Mike.


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 Message 5 by Peter, posted 07-28-2003 8:49 AM Peter has responded

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Parasomnium
Member (Idle past 739 days)
Posts: 2191
Joined: 07-15-2003


Message 7 of 20 (47712)
07-28-2003 10:53 AM
Reply to: Message 6 by Mike Holland
07-28-2003 9:38 AM


What's the fun of being a god and NOT being omnipotent? They'd have my resignation soon enough...

The stone God made but cannot move has been worn down to a pebble, I think, due to overuse. In my opinion, it's an example of playing with words, not of demonstrating anything worthwhile. But the reductio ad absurdum I sketched still holds, even if omnipotence is reduced to the logically possible. So, I think there IS something to be gained by contemplating omnipotence.

Furthermore, to say that the human mind in not designed for concepts like infinity, is to reverse things. I think that ideas like those to do with infinity are the product of the mind, rather than something out there which defies our attempts to understand it.

Cheers.


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Peter
Member (Idle past 1966 days)
Posts: 2160
From: Cambridgeshire, UK.
Joined: 02-05-2002


Message 8 of 20 (47713)
07-28-2003 10:58 AM
Reply to: Message 6 by Mike Holland
07-28-2003 9:38 AM


I dunno who said God had to be omnipotent -- wasn't me.

All I asked was, according to the bible, is there the suggestion
that god is simply one of many.

He says 'Thou shalt have no other god before me.'

Suggesting that there are other gods, but that Moses et al.
should put Him first. It doesn't even suggest he is the
most powerful god there is!!.


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Peter
Member (Idle past 1966 days)
Posts: 2160
From: Cambridgeshire, UK.
Joined: 02-05-2002


Message 9 of 20 (47715)
07-28-2003 11:00 AM
Reply to: Message 7 by Parasomnium
07-28-2003 10:53 AM


The Greek gods had a LOT of fun, and none of them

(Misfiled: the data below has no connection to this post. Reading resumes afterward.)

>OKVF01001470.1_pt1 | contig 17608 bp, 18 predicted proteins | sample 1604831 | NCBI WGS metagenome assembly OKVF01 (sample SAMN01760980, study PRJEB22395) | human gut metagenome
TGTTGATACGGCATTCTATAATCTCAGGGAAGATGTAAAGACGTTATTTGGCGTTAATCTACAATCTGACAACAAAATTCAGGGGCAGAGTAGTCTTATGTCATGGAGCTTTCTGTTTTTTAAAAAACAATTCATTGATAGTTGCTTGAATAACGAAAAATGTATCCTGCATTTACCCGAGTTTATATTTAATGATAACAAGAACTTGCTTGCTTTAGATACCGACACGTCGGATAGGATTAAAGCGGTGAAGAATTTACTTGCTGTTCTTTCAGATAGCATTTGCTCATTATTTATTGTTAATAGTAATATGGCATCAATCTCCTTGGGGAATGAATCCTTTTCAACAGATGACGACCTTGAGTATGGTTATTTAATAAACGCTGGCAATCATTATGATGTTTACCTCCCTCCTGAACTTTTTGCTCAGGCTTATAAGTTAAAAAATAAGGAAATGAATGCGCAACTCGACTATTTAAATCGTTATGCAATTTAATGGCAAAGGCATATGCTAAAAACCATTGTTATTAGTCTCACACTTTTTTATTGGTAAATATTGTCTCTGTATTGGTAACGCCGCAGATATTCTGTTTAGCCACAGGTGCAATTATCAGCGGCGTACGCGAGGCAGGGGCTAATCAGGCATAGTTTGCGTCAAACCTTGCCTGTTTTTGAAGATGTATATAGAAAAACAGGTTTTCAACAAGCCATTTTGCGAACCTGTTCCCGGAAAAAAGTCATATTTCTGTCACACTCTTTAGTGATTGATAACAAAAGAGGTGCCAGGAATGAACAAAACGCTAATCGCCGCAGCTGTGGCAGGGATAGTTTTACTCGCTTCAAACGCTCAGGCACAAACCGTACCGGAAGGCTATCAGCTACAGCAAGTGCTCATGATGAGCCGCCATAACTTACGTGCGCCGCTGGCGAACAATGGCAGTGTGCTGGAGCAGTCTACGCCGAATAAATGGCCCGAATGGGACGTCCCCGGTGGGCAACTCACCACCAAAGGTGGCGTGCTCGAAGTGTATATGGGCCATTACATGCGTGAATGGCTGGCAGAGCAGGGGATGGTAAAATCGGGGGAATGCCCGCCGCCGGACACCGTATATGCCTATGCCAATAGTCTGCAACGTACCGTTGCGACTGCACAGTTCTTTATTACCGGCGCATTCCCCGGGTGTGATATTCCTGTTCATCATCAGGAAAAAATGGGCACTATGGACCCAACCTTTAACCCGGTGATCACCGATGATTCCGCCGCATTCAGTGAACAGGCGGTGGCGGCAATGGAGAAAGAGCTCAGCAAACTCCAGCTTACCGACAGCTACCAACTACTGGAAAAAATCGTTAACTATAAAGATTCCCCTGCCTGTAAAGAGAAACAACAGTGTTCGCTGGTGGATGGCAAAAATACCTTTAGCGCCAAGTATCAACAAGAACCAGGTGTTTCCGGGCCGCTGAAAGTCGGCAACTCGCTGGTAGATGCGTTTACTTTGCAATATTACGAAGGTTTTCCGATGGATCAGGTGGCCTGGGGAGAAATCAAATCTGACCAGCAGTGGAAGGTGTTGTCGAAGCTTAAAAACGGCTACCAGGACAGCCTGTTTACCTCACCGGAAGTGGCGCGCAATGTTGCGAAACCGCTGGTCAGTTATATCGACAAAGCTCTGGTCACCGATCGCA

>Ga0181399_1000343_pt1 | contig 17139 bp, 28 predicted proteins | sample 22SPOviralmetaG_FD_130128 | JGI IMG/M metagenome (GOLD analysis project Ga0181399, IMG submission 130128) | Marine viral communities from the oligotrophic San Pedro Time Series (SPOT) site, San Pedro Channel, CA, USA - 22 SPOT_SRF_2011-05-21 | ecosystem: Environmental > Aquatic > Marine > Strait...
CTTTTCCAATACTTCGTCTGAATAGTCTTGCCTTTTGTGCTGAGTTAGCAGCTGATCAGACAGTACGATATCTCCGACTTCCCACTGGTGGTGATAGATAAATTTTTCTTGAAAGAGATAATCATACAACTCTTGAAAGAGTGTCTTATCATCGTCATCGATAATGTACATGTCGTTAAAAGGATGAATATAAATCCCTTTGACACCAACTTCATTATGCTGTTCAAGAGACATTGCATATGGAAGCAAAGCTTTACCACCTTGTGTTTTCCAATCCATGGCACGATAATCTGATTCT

were omnipotent -- just extremely powerful.

Similarly the norse gods -- and they can even be
killed in combat!!!
Hard to manage unless you are a dead shot with the 'ole
hawthorne arrows -- or are as mighty as the midgard serpent,
but doable.

It's not the question I asked here though -- so let's not sidetrack
things yet


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Jake22
Inactive Member


Message 10 of 20 (47768)
07-28-2003 3:34 PM
Reply to: Message 8 by Peter
07-28-2003 10:58 AM


Hey. My impression is that, according to a biblical/Christian point of view (omitting any discussion of original Hebrew, etc.), a "god" is something elevated to a position to be worshipped. I don't have a Bible handy, so forgive any technical slip-ups, but Baal is a "god" of the OT. He is considered a deity, although according to the Bible he was no more than a human construct (demonstrated by the episode of Elijah/Baal's prophets and starting a fire with waterlogged wood).
As it relates to the 10 commandments, I believe christians see that particular command as forbidding the Israelites to elevate an object or idea to a position where they rely upon it instead of Yahweh. In short, I guess God was saying (according to modern Christians) to put their trust in him and not their own constructs. For instance, take the golden calf. Moses was on Sinai for so long that the people began to doubt God. (I think it was God they doubted, maybe it was the fact that Moses was God's messenger..I don't remember. In any case, they built the calf as a substitute for Yahweh, to be their "god," so it was forbidden. There is no implication for modern Christians that these "gods" were actual deities.
Does that make sense? I'm not trying to argue this position (although I do believe it), but I hope it did answer your question in light of Christian belief. A quick note is that the commandment is more accurately translated as, "you should have no other gods in my face."
Jake
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doctrbill
Member (Idle past 807 days)
Posts: 1174
From: Eugene, Oregon, USA
Joined: 01-08-2001


Message 11 of 20 (47800)
07-28-2003 10:37 PM
Reply to: Message 1 by Peter
07-28-2003 6:59 AM


Peter writes:

Doesn't that just mean 'I am the Boss God' rather than